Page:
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By ALAN J. ORTBALS

Jennifer-JohnsonJohnson    Jennifer Johnson didn’t set out to be an attorney. She was born and raised in Trenton, Ill., and majored in psychology at Southern Illinois University Carbondale. She realized, however, that a bachelor’s degree in psychology was not a passport to employment and decided to take the test for law school. She went on to earn her Juris Doctor degree at SIUC, working as a law clerk at the law firm of Heyl, Royster, Voelker & Allen along the way.
    The partners at Heyl Royster liked what they saw, and upon graduation she was offered a position in their Edwardsville office. The Peoria firm, founded in 1910, opened its Edwardsville office in 1987 with a focus on asbestos defense.
    As a rookie lawyer in 1996, Johnson said she did a little bit of everything. Today, however, her practice is about 80 percent asbestos defense but with a bit of a twist. She specializes in representing tangential defendants.
    “Plaintiffs are always looking for new defendants and new targets, which sometimes have pretty tenuous connections to the litigation,” Johnson said. “I particularly love representing those clients because it’s not something that’s been done over and over. There’s always something new — a new defense to explore — and you have a lot more client interaction because it’s all new to them.”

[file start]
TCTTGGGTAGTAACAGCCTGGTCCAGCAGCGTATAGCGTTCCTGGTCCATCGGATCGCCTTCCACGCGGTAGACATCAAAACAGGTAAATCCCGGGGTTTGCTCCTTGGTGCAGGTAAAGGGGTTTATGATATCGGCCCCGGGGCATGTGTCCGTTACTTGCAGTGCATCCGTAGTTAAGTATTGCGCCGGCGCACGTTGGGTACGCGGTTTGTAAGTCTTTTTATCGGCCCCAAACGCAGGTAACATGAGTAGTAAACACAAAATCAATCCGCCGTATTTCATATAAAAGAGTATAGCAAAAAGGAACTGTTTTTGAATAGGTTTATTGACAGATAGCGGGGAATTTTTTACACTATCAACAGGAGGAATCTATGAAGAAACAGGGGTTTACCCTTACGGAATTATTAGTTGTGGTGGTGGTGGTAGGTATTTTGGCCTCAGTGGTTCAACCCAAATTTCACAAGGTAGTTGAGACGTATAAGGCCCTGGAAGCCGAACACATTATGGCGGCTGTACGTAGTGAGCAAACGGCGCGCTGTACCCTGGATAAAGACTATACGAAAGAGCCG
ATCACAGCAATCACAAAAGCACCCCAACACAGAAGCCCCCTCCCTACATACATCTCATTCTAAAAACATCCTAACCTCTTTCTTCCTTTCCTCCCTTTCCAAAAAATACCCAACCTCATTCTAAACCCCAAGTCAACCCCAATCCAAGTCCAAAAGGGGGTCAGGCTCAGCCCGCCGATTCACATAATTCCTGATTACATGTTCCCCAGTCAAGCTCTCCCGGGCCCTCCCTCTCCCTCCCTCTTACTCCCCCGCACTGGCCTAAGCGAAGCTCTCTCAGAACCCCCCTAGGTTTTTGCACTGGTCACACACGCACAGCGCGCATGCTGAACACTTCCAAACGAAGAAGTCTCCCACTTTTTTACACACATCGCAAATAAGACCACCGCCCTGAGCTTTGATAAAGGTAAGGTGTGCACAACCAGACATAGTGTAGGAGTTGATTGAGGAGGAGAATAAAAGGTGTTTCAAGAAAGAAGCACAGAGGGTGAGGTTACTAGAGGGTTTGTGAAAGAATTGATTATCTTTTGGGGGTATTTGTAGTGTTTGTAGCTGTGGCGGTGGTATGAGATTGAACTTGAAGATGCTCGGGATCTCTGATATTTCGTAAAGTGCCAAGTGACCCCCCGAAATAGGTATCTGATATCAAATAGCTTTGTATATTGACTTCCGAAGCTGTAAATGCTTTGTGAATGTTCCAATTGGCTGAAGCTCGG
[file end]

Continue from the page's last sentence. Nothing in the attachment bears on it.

Johnson explained that there are often dozens of defendants in an asbestos case and a proper defense often takes extensive detective work. A plaintiff might, for example, be claiming exposure from working at a plant decades earlier. The plant may no longer exist but witnesses have to be tracked down and old records exhumed. A lot of digging has to be done to ferret out the facts, she said.
    “It’s challenging to be on the defense side in Madison County, but it’s a good challenge,” Johnson said, “and, if you’re going to do this kind of work, I couldn’t ask to work with a better group of people.”
    When Johnson’s husband was transferred to Memphis, she left Heyl Royster, moved to Tennessee and had a son while working for a small firm there. She and her family returned to Edwardsville and Heyl Royster in 2007 and, she said, this is where she plans to stay. She has since had another son and is currently working part-time.
    “Part-time for a lawyer is not like you put in your 20 hours and go home,” Johnson said, “but I have a flexible schedule and we have the technology now that, when the kids go to bed, I can log on and do what I need to do. Heyl Royster is a wonderfully supportive firm.”